The 2016 United States presidential election arrived a week early at ASB when students voted in a mock election after listening to a mock debate Oct. 30.
The program, the first of its kind at ASB, was prepared and presented by the Advanced Placement US Government and Politics class. The AP students assumed the roles of pundits, journalists and candidates in a 45-minute session for secondary students.
Tenma Uchiyhama, one of two Americans in the class, opened with a PowerPoint that explained the complicated United States electoral system. Then Kintaro Taniguchi and Natcha Tanaviboonsate served as moderators for a lively exchange between Patrick Fermin, the other American in class, who represented the Democrats and Hillary Clinton and Pabi Mohlala who represented the Republicans and Donald Trump.
Tenma who spent many hours preparing his presentation said, “I learned so much about the American election. It’s quite complicated.”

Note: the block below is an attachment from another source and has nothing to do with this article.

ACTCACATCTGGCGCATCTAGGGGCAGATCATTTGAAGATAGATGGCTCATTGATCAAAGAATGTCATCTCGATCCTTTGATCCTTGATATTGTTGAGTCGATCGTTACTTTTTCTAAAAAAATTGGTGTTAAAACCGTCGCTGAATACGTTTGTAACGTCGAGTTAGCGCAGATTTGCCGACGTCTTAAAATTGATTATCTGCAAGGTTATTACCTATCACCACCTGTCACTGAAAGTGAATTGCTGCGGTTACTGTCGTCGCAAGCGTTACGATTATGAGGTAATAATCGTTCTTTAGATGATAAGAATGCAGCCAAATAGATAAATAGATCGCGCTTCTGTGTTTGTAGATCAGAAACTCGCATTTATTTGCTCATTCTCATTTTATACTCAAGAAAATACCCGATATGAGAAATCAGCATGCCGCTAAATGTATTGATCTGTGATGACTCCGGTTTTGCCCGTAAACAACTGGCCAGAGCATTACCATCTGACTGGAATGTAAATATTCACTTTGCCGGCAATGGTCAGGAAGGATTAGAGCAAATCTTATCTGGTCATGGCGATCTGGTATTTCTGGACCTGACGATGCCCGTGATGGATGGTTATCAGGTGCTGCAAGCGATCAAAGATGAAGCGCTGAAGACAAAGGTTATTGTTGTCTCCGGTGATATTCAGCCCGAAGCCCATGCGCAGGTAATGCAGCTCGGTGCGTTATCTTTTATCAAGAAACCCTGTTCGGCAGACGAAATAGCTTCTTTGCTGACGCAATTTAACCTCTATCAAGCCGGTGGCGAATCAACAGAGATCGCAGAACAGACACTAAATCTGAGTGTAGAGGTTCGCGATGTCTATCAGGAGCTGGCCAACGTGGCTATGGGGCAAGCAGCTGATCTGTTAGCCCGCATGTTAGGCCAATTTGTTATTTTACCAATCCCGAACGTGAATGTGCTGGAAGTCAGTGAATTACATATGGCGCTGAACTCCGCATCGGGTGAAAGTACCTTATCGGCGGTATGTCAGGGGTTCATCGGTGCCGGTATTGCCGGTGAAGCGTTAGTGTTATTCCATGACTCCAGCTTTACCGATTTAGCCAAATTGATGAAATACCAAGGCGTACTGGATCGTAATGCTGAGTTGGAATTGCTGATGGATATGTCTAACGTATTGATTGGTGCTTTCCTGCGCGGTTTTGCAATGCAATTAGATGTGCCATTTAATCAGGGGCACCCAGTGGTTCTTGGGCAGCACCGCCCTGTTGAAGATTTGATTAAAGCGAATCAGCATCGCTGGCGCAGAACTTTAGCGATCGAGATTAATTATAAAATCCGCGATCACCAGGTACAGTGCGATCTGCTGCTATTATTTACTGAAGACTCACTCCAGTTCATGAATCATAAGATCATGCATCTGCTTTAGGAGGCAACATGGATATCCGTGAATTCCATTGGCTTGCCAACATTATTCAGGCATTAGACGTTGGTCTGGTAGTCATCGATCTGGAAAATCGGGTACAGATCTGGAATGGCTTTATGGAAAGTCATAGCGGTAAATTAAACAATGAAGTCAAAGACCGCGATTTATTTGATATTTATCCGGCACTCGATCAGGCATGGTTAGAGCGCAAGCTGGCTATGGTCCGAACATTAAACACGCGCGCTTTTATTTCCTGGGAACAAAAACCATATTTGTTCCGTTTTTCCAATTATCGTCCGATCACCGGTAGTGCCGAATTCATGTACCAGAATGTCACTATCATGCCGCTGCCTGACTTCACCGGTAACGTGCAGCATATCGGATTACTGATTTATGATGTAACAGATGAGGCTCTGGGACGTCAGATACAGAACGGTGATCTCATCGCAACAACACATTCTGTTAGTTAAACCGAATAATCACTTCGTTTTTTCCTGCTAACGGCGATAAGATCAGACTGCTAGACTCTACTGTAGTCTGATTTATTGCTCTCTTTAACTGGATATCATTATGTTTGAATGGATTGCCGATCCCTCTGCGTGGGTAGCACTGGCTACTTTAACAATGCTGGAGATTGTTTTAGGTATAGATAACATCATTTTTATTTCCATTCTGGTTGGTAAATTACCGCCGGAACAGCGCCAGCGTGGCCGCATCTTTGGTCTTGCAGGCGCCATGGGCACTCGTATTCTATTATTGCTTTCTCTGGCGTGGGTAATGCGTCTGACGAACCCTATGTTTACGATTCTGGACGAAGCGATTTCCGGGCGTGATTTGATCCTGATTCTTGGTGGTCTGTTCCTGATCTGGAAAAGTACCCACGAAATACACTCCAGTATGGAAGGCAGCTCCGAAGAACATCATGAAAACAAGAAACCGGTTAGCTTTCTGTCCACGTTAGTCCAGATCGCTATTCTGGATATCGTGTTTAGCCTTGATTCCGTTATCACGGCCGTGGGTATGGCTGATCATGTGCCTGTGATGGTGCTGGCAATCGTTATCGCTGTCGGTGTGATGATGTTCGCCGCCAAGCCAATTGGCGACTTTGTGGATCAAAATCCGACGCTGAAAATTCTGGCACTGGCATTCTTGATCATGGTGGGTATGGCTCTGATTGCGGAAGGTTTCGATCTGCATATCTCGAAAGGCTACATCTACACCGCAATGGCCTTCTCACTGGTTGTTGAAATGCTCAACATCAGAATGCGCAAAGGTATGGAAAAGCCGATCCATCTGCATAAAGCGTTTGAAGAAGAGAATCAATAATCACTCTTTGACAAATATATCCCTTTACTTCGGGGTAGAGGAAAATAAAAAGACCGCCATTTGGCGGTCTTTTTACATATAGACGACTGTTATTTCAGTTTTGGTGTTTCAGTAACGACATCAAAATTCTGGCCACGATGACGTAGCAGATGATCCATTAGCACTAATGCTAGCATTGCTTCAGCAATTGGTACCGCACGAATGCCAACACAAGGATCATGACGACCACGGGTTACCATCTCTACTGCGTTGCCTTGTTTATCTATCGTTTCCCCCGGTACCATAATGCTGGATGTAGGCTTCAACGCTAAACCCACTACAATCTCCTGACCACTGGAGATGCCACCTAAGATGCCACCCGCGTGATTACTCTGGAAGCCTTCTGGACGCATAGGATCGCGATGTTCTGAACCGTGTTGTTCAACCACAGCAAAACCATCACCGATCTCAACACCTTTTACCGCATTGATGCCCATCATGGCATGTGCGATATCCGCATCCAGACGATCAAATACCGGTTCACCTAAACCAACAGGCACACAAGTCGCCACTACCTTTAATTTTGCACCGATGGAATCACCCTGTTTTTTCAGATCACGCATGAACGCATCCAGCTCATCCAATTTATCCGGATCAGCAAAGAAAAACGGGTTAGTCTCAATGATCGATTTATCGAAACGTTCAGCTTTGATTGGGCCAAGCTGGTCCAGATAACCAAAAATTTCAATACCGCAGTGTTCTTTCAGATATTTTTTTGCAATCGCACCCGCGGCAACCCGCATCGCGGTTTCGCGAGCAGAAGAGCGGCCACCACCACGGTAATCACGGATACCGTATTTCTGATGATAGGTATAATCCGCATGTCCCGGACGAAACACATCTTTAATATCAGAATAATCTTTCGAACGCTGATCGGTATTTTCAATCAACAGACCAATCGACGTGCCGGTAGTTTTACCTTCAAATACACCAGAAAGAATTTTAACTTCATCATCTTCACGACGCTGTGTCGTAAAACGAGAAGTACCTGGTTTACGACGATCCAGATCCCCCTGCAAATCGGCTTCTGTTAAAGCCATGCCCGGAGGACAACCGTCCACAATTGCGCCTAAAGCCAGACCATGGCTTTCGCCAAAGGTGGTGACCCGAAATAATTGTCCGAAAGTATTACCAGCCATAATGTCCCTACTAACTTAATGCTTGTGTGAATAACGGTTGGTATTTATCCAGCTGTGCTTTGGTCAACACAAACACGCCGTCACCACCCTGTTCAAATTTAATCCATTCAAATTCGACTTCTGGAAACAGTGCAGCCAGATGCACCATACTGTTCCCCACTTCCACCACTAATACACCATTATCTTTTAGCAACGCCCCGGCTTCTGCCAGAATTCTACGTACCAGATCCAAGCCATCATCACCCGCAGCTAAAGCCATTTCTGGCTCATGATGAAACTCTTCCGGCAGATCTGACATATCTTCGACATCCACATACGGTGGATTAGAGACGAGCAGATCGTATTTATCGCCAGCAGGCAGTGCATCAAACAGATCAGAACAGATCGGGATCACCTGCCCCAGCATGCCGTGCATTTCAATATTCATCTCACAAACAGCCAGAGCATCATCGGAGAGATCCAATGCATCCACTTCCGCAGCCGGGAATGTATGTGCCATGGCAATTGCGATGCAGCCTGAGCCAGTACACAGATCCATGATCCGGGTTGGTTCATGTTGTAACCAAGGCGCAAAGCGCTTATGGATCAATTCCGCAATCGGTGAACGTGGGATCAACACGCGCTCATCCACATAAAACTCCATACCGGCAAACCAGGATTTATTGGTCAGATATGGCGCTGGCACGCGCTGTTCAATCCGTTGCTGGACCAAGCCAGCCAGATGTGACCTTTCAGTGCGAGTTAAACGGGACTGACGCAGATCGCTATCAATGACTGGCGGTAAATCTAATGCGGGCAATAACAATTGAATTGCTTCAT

Patrick Clinton and Pabi Trump tried to clarify as they answered prepared questions on immigration, abortion and gun control. When not interrupting and insulting each other, the answers paralleled the actual candidates’ views and drew laughter, applause and eye rolls from the audience of secondary students and teachers. The candidates’ debate was followed by actual campaign commercials.
Those secondary students also asked questions forcing the candidates to offer unrehearsed answers to the previously unseen answers.
After the last question was answered, students voted in homerooms, each homeroom representing a state with electoral votes equal to its citizens. Classes 10-A and 10-B were the largest with 23 ASB electoral votes and class 9-B was the smallest with nine votes.
The final tally showed a landslide for (Patrick) Hillary Clinton who crushed (Pabi) Donald Trump 122-51 in the popular vote and 214-15 in the electoral count.
The AP government program concluded on Monday, Nov. 7 when the candidates visited Ms. Christina’s first grade class.
Maybe the toughest challenge of all was to explain the process to students who were barely born at the time of the last election. After listening to a simplified PowerPoint on the election and asking question of Pabi Donald and Natcha Hillary, the first grade voted.
Pabi Donald promised an end to homework and Natcha Hillary promised better food and no punishment for forgotten assignments. Those campaign pledges worked as the first grade, like their secondary counterparts voted Hillary in a landslide, 9-3.